As it happens, the album turned out quite pleasantly even if the songs and performances generally feel more poppy end lightweight than the later more Rastafari infused albums. The songs are very tuneful, the rhythms grooving, bottom heavy and infectious and the material is a good cross section of almost straight R & B styled pop and the more philosophical and militant type of song the Wailers recorded when they became international stars. There are "Small Axe" and "Duppy Conqueror" I knew from Burnin and here they sound very much of a piece with the glossier versions on the Island Records release. There is Peter Tosh's very self-assertive "Stepping Razor," a number he re-recorded a couple of times in beefier versions but it is still one of his best tunes. There is "Stir It Up," there is "Lively Up Yourself" and there is a conceptually strange, though captivating, and version of "Sugar Sugar" by The Archies. The Wailers could do serious and militant and they could do sweet pop. They could absolutely do compelling listening, long before Chris Blackwell got his hands on them.

After spending some time with these songs I would almost say I prefer the pop reggae incarnation of the Wailers to the more militant incarnation. Catchy is as catchy does and these tunes are spectacularly catchy. Perhaps the Rasta influence and identity was the motivator for a less overtly commercial sound and a more "rock" approach that could co-incidentally lead to international stardom, given the strong, striking image righteous dreadlocked Jah warriors could parlay into recognition and success far beyond the borders of their island home.





Friday, November 04, 2011

Dan Bern

My favourite saying, or personal philosophy, is the Picasso statement "Je ne cherchez pas; je trouve" translated as "I don't seek, I find." This way of looking at things, in my case, applies particularly to the way I once built up a record collection and how I now go about building a CD collection. I have gone, and still go, to various CD shops simply to browse and then come out with unexpected finds, some of which turn out to be unexpectedly brilliant finds. Dan Bern's debut album is one such find.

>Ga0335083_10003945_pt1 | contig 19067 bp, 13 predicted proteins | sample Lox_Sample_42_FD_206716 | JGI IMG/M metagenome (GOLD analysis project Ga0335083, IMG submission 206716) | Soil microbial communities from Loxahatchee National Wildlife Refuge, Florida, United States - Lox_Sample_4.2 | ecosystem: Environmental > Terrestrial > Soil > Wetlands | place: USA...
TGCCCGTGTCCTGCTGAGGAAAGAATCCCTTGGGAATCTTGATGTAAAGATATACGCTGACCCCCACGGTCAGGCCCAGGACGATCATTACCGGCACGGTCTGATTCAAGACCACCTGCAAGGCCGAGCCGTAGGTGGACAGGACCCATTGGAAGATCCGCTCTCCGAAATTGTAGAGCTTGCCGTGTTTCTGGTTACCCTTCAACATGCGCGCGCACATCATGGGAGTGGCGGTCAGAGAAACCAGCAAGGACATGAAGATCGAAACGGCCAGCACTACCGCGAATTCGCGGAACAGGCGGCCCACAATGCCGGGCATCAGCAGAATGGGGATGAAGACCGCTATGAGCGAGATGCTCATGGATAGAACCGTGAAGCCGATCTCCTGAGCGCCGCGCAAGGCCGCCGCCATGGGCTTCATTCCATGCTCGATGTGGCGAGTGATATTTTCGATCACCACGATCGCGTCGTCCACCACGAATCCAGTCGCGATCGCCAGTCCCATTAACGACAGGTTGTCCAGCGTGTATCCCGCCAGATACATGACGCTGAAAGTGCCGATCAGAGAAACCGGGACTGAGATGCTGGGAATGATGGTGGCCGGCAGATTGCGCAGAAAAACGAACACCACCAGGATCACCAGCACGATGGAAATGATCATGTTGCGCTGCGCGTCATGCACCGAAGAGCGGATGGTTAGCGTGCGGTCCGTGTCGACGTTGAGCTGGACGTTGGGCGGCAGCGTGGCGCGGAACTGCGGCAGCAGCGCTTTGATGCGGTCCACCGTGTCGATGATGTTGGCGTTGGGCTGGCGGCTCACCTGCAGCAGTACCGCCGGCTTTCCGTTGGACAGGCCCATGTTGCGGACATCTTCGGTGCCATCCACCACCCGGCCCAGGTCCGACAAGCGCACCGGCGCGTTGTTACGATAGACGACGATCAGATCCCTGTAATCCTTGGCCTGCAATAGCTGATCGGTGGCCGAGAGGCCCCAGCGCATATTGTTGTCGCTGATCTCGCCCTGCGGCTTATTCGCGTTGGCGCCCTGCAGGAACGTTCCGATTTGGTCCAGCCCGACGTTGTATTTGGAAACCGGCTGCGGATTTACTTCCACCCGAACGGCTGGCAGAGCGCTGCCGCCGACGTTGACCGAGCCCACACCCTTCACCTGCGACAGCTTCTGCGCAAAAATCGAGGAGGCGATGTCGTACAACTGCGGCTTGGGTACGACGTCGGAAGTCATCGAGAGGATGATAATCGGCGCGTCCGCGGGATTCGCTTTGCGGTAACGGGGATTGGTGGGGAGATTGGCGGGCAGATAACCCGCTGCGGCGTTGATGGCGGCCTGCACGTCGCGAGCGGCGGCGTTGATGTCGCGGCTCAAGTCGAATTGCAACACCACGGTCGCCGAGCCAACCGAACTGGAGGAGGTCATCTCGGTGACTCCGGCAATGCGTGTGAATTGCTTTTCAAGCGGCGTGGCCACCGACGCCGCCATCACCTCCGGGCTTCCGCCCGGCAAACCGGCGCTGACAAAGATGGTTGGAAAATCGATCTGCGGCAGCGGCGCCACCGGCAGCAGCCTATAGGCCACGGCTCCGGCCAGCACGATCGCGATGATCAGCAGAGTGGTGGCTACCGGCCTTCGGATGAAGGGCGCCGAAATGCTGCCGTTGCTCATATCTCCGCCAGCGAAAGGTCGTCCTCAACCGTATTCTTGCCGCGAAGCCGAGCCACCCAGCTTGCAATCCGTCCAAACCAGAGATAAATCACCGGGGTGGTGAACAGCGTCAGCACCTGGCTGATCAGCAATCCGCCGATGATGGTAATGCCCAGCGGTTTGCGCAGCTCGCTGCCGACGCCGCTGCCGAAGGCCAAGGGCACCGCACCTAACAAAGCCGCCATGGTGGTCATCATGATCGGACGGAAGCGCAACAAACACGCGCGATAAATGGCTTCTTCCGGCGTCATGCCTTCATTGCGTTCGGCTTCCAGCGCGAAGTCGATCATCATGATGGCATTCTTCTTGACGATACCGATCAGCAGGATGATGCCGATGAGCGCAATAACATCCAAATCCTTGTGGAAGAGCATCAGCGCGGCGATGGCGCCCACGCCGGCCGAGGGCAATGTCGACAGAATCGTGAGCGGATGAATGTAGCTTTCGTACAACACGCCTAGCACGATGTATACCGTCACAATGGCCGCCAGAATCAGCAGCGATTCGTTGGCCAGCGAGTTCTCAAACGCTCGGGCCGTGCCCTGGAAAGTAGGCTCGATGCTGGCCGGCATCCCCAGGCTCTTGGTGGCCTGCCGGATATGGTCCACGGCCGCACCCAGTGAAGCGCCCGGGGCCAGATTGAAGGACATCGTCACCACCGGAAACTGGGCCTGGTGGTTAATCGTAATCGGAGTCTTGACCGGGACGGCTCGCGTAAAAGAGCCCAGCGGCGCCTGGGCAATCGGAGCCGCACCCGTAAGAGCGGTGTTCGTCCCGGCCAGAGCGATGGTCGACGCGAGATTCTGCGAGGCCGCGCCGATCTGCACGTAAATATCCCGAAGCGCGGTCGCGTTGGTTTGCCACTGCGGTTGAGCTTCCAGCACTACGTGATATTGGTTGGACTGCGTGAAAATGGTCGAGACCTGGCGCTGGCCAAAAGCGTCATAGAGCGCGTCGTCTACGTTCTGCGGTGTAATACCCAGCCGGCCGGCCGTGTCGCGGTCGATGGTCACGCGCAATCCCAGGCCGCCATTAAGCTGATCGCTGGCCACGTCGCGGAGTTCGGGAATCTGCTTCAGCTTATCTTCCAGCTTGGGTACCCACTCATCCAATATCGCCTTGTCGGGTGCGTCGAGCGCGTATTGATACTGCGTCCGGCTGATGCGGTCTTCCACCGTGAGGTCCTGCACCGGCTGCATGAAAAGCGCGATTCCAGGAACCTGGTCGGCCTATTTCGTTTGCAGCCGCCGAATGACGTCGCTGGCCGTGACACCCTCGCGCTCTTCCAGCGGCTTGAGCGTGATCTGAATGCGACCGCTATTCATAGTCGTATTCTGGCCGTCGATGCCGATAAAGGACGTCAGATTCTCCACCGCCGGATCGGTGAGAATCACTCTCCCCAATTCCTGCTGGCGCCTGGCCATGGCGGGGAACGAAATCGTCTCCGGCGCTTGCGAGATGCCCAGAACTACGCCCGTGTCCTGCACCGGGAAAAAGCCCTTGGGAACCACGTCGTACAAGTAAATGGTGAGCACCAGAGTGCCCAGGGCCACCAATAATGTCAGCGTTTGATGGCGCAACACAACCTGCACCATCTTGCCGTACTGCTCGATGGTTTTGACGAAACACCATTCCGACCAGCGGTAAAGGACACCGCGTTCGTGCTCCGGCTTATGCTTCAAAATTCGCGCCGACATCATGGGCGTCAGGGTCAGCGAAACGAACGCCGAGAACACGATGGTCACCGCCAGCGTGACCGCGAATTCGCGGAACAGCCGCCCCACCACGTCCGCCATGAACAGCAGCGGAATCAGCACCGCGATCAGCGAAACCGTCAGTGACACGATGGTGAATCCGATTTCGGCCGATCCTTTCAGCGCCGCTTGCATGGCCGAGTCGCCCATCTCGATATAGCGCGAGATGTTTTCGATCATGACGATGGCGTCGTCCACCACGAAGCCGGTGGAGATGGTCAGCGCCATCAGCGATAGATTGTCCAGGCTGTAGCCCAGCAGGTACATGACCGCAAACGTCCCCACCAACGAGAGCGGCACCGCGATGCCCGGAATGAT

Vibes Records in the Old Mutual Arcade, Cape Town CBD, was, with Outlaw Records in Riebeeck Street, one of my favourite music shops in Cape Town from the mid-Nineties through to its demise in the early years of the 21ste century. As the name implies Vibes originally concentrated on LP records, vinyl, as kind of specialist collectors' and second hand shop for old fashioned vinyl, which somehow clung on and even regained cachet in die era of the CD.

I, for one, completely abandoned records when I started buying CDs, because I saw no sense in duplicating my expenditure and because the quality of sound on CDs seemed so far superior to records that it was a no brainer to adopt digital technology and abandon analogue. The other really pertinent factor was that the surfaces of compact discs did not deteriorate as rapidly as record surfaces did. Anyhow, I did not frequent Vibes all that much when it mostly sold records, as I had no interest in their vinyl.

After a while Vibes started stocking CDs as well, probably when it realised that diversity of stock would ensure more sales. At first the CDs were displayed in a row of display cases along the outside window of the shop, with the central floor area given over to the mass of records. By and by the stock of LPs shrunk and CDs took over more and more space. When the store relocated to larger premises in the main part of the Golden Acre Concourse, Vibes sold CDs almost exclusively. The time of records, especially second hand records, was well and truly over.

I did buy a couple of records at Vibes, though, mostly J Geils albums, such as The Morning After,
Love Stinks and a live album. This was when I still had a working Yamaha tape deck and could record the records to audio tape, which I listened to rather than the vinyl.